The best thing is that he doesn't hold back and tells it warts and all, and the book is certainly the better for it. The trials and tribulations of building the boat are nothing to the problems they have when their rudder fails in the middle of the Davis Strait, causing an ignominious rescue by the Canadian Coast Guard.

It was certainly a tough voyage, not just weeks but months spent in an open boat (!) above the Arctic Circle where rains and winds are not gentle. It was an all male crew and there were times of beer and fart jokes, but maybe that make the reconstruction all the more accurate. The descriptions of the crew are well rounded, making them feel like real people.

All in all a rollicking good sailing yarn that sounds true in all senses of the word. I found myself rationing chapters and wishing it was longer.

So that's a hearty roar of approval with two Viking axes held up high.

Saturday, October 12, 2013

The ship's biscuit - one year on

A year ago, inspired by the Great British Bake Off (GBBO), I used one of the classic recipes to bake some ship's biscuits.

I wasn't that impressed, describing them as "the texture of teak decking tasting burnt". Unsurprisingly there were many left over and I saved my friends and relatives the pain of having to taste them.

But not all were thrown away, some were stored in my cupboard and I've been trying one every now and then to see how they endure.

And today, just over a year from their baking, I tried another one. And how was it? No worse, but then again, no better either.

Still as tough as decking, dry and tasting burnt, but still edible, just.

If after a year's sailing your tall ship was somewhere in the middle of the Pacific you might not enjoy your ration of biscuits, but you wouldn't stave.

So I guess that counts as a successful recipe.

Thursday, October 10, 2013

Book Review: Tristan Jones's Ice

Imagine you go into a pub in the wrong end of the wrong sort of town.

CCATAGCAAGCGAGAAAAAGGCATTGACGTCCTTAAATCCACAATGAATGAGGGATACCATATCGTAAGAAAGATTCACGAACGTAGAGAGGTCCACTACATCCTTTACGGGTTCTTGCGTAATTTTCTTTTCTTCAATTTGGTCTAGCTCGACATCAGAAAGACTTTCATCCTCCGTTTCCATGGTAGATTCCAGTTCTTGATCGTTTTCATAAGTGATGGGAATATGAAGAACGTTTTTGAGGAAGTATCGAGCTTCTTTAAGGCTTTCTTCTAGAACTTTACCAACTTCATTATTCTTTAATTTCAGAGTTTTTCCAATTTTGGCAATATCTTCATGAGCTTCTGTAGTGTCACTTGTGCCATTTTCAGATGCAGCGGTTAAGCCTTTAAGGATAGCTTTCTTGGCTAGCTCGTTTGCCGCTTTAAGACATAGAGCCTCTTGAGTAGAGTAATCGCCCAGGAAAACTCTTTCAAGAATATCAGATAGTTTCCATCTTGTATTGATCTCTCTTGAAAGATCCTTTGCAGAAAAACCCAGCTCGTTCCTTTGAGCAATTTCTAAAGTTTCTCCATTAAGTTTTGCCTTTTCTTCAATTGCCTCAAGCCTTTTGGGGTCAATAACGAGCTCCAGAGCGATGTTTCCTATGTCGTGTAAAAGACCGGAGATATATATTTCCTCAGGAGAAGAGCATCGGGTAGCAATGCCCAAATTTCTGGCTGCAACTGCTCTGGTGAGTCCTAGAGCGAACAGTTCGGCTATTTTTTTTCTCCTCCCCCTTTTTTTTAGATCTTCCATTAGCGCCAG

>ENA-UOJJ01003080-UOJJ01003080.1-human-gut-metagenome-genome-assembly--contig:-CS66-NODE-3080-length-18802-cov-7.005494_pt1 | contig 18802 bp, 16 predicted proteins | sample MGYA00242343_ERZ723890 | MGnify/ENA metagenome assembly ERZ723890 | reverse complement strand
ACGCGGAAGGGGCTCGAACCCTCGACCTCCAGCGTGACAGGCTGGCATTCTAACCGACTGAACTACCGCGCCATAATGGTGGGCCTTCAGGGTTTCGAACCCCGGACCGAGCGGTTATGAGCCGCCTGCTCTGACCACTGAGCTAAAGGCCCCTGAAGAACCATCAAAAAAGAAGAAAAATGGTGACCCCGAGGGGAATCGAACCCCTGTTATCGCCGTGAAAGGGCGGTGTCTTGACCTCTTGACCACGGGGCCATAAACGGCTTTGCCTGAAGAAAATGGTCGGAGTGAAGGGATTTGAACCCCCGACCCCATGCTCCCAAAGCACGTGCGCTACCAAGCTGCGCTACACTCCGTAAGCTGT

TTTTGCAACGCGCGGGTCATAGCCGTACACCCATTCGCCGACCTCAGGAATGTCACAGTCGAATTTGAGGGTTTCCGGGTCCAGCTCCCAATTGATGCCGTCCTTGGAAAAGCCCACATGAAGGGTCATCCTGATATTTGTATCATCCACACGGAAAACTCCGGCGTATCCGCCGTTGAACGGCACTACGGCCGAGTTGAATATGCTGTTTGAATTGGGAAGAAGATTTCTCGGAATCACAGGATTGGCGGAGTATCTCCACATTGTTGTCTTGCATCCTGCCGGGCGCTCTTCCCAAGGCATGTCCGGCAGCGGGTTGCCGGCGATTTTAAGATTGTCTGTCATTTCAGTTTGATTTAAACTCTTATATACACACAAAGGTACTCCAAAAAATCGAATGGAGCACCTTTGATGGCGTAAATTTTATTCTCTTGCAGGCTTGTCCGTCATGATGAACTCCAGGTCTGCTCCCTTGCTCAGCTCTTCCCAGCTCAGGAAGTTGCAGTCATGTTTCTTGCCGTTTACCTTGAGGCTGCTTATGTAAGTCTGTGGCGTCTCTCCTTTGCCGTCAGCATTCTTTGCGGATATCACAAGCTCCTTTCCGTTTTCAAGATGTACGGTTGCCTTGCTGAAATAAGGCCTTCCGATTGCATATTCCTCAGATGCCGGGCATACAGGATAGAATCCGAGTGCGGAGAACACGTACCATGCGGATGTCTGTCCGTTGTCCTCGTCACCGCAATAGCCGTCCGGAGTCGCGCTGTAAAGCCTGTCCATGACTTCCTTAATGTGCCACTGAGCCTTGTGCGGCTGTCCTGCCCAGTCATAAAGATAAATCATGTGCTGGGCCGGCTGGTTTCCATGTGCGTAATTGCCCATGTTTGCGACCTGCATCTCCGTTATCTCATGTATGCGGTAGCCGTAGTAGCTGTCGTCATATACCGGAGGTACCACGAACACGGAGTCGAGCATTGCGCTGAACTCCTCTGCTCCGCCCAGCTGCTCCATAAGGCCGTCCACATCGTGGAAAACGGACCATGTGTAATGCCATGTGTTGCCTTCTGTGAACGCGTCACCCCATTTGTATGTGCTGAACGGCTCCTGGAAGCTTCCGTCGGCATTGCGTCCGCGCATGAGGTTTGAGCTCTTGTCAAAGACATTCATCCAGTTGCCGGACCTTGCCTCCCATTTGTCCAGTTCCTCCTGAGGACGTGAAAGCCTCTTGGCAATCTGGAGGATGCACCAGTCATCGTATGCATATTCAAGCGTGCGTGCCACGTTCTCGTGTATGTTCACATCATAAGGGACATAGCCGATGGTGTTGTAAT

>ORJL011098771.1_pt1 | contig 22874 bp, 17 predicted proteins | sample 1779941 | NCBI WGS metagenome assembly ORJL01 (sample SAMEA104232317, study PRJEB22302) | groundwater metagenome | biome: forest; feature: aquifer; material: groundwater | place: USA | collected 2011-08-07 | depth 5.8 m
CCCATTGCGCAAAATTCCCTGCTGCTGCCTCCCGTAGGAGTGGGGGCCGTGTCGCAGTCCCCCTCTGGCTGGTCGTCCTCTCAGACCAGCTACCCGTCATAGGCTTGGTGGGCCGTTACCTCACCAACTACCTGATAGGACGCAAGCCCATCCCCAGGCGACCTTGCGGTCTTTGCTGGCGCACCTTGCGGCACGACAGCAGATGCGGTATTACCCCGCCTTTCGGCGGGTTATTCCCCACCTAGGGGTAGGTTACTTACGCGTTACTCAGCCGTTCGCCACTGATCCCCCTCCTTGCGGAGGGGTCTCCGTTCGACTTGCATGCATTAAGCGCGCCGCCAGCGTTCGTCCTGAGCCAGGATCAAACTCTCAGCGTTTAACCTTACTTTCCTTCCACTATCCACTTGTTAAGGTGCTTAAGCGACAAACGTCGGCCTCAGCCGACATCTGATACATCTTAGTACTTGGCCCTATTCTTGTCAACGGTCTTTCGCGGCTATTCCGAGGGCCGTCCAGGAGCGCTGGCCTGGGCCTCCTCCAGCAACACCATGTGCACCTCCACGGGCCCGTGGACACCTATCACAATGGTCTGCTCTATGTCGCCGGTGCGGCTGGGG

It's a rough crowd that go silent at the sight of soft city folk like you. You persevere, going to the bar to order, but to break the tension you offer the man standing there a drink.

He's lean, not ancient like the famous mariner, but tough, scarred with gnarled hands: he has been around the block, seen sights you wouldn't want nightmares about, with tough eyes that, though they have judged you as being weak and unworthy, have a twinkle in them too.

He starts to talk, telling amazing stories of a three legged dog called Nelson, a 34' ex-lifeboat of a yacht and the adventures they had in the high latitude lands and seas of ice. The voice, which has a Welsh lilt, rises and falls like oceanic swell, telling every more extraordinary yarns, so extreme that you would doubt them but dare not say so, fearful.

That's what it felt like reading Tristan Jones's classic "Ice": it was incredible, almost unbelievable, and that was the problem. For Jones has a reputation of mixing fact with fiction, but where could the dividing line be?

Of course there could be advantages to this mix when he writes about lifting gear needed for his boat from Admiralty yards and smuggling whisky into France, so that he has grounds to tell the authorities "I made it up, guv". But there is a counter thought: if this is what he's prepared to admit to, what else did he do?

It is certainly entertaining, as he stocks up with many years of food and heads north via West Ireland and Scotland to Iceland, Greenland and points north. He climbs the mast and falls down, circumnavigates Iceland, gets stuck in the ice, encounters polar bears and much more: to tell would give too much away.

There are rants against the English, strong Welsh pride, and a scattering of history that seemed jumbled up. For example the navigation laws of Oleron (12th Century) are described together with the voyage of Pytheas (330 BC), heading up to Thule, which Jones is convinced is Iceland.

I did wonder how he could at times appear to be unaware that icebergs roll over as they do that frequently, and ignoring that risk led to several crises.